17 for ’17: Equifax Security Data Breach Exposed Information, Raised Concerns

The cyberattack on credit-monitoring agency Equifax, which is based in Atlanta, exposed the information – from Social Security numbers to addresses and birthdays – of millions of people. The full impact of the breach is still not known.

Tasnim Shamma / WABE

WABE News is taking a look at the top 17 news stories in 2017.

Business and technology reporter Tasnim Shamma spoke with “Morning Edition” producer Sam Whitehead about the cyberattack on Atlanta-based credit-monitoring agency Equifax. The company notified the public of the incident on Sept. 7.

The cyberattack was possibly the incident with the biggest impact outside of Atlanta. It potentially exposed information on 145.5 million people – nearly half of all U.S. adults. We still don’t know the full impact yet.

Feeling Of Helplessness

The day after Equifax announced it was hacked, there was a feeling of helplessness. Atlanta is one of the biggest cybersecurity hubs in the world with lots of these firms based here, but even these cyber experts said that to some degree, it was almost inevitable. Everyone is vulnerable these days.

In May 2017, there was the WannaCry ransomware attack that shut down hospitals and costs businesses billions of dollars. And WABE reported that one in 10 Georgians was a victim of a health care data breach over the past year.

Every time you shop online or share your personal information in any way, you lose a bit of control.

Credit Bureau

But what was different about Equifax was that it wasn’t a big company like Home Depot or Target. There are three major credit bureaus: Equifax, Transunion and Experian. Consumers don’t have a choice on whether we want to do business with them. These bureaus determine credit scores and ultimately whether someone can buy a house or get a good interest rate on a car loan.

Attorney Roy Hadley is co-chair of the privacy and cybersecurity practice at Thompson Hine and chair of the information security society for the Technology Association of Georgia.

Hadley said if there’s one company you should be able to trust, it’s a credit-reporting agency.

“Equifax sells services to keep your credit and your personal information secure and so it’s significant that they can’t keep their own information secure,” Hadley said.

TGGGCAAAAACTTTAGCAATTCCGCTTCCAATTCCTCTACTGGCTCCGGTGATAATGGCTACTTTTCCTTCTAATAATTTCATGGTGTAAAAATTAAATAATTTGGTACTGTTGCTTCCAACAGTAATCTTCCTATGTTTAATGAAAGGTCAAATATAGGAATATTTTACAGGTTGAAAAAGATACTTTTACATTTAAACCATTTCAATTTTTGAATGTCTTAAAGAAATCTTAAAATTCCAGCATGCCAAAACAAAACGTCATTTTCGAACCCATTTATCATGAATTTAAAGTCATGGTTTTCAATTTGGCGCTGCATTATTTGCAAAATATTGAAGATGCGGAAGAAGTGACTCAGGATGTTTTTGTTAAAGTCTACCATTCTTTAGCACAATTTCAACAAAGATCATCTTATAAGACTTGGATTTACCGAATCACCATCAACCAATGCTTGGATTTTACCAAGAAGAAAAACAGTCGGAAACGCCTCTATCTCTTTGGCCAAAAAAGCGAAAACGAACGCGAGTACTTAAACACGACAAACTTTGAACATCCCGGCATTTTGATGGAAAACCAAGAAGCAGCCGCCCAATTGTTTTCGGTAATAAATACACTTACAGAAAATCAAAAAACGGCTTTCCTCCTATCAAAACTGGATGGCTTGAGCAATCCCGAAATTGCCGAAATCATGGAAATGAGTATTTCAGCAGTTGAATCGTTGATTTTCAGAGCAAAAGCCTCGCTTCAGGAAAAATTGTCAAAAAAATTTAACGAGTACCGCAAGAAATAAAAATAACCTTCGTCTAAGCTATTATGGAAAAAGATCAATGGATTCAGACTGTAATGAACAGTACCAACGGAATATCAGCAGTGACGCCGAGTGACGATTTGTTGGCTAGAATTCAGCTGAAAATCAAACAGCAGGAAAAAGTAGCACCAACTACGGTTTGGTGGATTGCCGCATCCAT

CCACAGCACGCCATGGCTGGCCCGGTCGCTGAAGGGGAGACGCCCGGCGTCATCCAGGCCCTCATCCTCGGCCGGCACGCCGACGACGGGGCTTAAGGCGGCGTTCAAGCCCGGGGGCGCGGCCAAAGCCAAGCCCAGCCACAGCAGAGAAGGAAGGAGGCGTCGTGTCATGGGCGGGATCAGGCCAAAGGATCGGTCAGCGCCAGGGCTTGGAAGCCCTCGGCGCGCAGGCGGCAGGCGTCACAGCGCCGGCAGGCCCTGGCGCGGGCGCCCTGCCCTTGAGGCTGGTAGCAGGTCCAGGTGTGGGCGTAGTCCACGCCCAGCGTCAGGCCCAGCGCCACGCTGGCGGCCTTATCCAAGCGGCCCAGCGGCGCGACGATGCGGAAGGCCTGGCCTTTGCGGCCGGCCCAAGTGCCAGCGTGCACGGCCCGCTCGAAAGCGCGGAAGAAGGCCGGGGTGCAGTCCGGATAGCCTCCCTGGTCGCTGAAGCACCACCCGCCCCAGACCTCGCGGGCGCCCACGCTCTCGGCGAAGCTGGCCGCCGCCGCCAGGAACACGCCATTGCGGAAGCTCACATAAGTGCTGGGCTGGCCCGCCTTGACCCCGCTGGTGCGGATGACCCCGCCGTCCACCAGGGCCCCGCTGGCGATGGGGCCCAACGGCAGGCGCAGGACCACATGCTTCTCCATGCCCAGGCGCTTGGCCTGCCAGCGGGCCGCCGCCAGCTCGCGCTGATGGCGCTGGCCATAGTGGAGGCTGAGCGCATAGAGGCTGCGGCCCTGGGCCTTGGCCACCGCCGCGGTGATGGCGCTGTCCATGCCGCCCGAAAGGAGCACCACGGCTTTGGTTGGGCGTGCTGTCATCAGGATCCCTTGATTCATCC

Hackers breached everything from Social Security numbers, credit card numbers, addresses, birthdays and driver’s license numbers.


As a result, a lot of heads started rolling. Starting with the CEO retiring, people stepped down because of this.

And there were dozens of lawsuits filed in the Northern District of Georgia because Equifax is based in Atlanta.

Former Georgia Gov. Roy Barnes filed a lawsuit, as well as small businesses. People are upset that Equifax knew about the breach in July and possibly earlier but waited until September before telling the public. How they handled it was a bit of a public relations nightmare for the company, becoming what, some called, a textbook case for companies of what not to do after a cyberattack.

Slow Response

Experts said the company was slow in its response but did a lot to calm people down.

The company offered free credit-monitoring services and credit freezes to people — though not businesses. And they set up a call center, which saw heavy volume, but they tried to improve response times. They also named an attorney as its new chief transformation officer. The new interim CEO also said that by the end of January, they are launching a free lifetime service that lets customers lock and unlock their personal credit files and control who has access to it. It’s not clear how it’ll work yet.

The company has 10,000 employees globally, at least 2,000 employees are at its headquarters here, so it’s a big part of Atlanta’s financial community.